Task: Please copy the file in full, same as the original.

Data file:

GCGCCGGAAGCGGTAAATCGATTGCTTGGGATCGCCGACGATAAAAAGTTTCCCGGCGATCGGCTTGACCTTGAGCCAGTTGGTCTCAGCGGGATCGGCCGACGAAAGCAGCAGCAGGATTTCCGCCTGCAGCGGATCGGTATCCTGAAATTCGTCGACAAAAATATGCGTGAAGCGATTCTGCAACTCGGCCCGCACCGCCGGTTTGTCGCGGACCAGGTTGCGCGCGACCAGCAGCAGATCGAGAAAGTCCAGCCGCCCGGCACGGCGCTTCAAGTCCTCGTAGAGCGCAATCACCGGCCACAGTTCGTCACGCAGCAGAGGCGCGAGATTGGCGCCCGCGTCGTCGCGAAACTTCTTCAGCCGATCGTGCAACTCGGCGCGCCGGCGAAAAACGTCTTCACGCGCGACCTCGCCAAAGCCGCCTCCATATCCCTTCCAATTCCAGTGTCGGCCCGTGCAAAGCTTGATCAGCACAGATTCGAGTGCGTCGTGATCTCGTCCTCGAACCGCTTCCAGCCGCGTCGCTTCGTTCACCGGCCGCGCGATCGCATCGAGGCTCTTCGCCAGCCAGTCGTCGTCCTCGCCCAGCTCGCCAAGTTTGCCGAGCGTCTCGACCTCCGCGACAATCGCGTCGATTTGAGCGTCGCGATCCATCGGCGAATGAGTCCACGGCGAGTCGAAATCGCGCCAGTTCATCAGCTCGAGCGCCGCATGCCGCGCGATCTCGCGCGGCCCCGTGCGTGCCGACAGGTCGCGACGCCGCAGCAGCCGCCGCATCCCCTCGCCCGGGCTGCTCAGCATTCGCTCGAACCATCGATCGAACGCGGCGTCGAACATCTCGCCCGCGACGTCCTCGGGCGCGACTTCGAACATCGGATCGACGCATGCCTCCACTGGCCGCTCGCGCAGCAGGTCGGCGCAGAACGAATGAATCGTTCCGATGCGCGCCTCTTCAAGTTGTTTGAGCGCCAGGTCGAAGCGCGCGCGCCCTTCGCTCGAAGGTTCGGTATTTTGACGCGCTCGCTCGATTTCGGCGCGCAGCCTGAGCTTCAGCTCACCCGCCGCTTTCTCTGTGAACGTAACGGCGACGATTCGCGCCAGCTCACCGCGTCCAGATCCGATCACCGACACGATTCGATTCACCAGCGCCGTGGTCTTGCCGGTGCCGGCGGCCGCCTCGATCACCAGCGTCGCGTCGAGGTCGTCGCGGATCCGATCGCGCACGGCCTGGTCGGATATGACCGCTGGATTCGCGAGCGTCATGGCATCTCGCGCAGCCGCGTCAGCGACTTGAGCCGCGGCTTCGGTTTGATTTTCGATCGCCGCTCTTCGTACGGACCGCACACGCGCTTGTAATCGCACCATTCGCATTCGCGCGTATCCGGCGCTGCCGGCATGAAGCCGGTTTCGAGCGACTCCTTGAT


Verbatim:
GCGCCGGAAGCGGTAAATCGATTGCTTGGGATCGCCGACGATAAAAAGTTTCCCGGCGATCGGCTTGACCTTGAGCCAGTTGGTCTCAGCGGGATCGGCCGACGAAAGCAGCAGCAGGATTTCCGCCTGCAGCGGATCGGTATCCTGAAATTCGTCGACAAAAATATGCGTGAAGCGATTCTGCAACTCGGCCCGCACCGCCGGTTTGTCGCGGACCAGGTTGCGCGCGACCAGCAGCAGATCGAGAAAGTCCAGCCGCCCGGCACGGCGCTTCAAGTCCTCGTAGAGCGCAATCACCGGCCACAGTTCGTCACGCAGCAGAGGCGCGAGATTGGCGCCCGCGTCGTCGCGAAACTTCTTCAGCCGATCGTGCAACTCGGCGCGCCGGCGAAAAACGTCTTCACGCGCGACCTCGCCAAAGCCGCCTCCATATCCCTTCCAATTCCAGTGTCGGCCCGTGCAAAGCTTGATCAGCACAGATTCGAGTGCGTCGTGATCTCGTCCTCGAACCGCTTCCAGCCGCGTCGCTTCGTTCACCGGCCGCGCGATCGCATCGAGGCTCTTCGCCAGCCAGTCGTCGTCCTCGCCCAGCTCGCCAAGTTTGCCGAGCGTCTCGACCTCCGCGACAATCGCGTCGATTTGAGCGTCGCGATCCATCGGCGAATGAGTCCACGGCGAGTCGAAATCGCGCCAGTTCATCAGCTCGAGCGCCGCATGCCGCGCGATCTCGCGCGGCCCCGTGCGTGCCGACAGGTCGCGACGCCGCAGCAGCCGCCGCATCCCCTCGCCCGGGCTGCTCAGCATTCGCTCGAACCATCGATCGAACGCGGCGTCGAACATCTCGCCCGCGACGTCCTCGGGCGCGACTTCGAACATCGGATCGACGCATGCCTCCACTGGCCGCTCGCGCAGCAGGTCGGCGCAGAACGAATGAATCGTTCCGATGCGCGCCTCTTCAAGTTGTTTGAGCGCCAGGTCGAAGCGCGCGCGCCCTTCGCTCGAAGGTTCGGTATTTTGACGCGCTCGCTCGATTTCGGCGCGCAGCCTGAGCTTCAGCTCACCCGCCGCTTTCTCTGTGAACGTAACGGCGACGATTCGCGCCAGCTCACCGCGTCCAGATCCGATCACCGACACGATTCGATTCACCAGCGCCGTGGTCTTGCCGGTGCCGGCGGCCGCCTCGATCACCAGCGTCGCGTCGAGGTCGTCGCGGATCCGATCGCGCACGGCCTGGTCGGATATGACCGCTGGATTCGCGAGCGTCATGGCATCTCGCGCAGCCGCGTCAGCGACTTGAGCCGCGGCTTCGGTTTGATTTTCGATCGCCGCTCTTCGTACGGACCGCACACGCGCTTGTAATCGCACCATTCGCATTCGCGCGTATCCGGCGCTGCCGGCATGAAGCCGGTTTCGAGCGACTCCTTGAT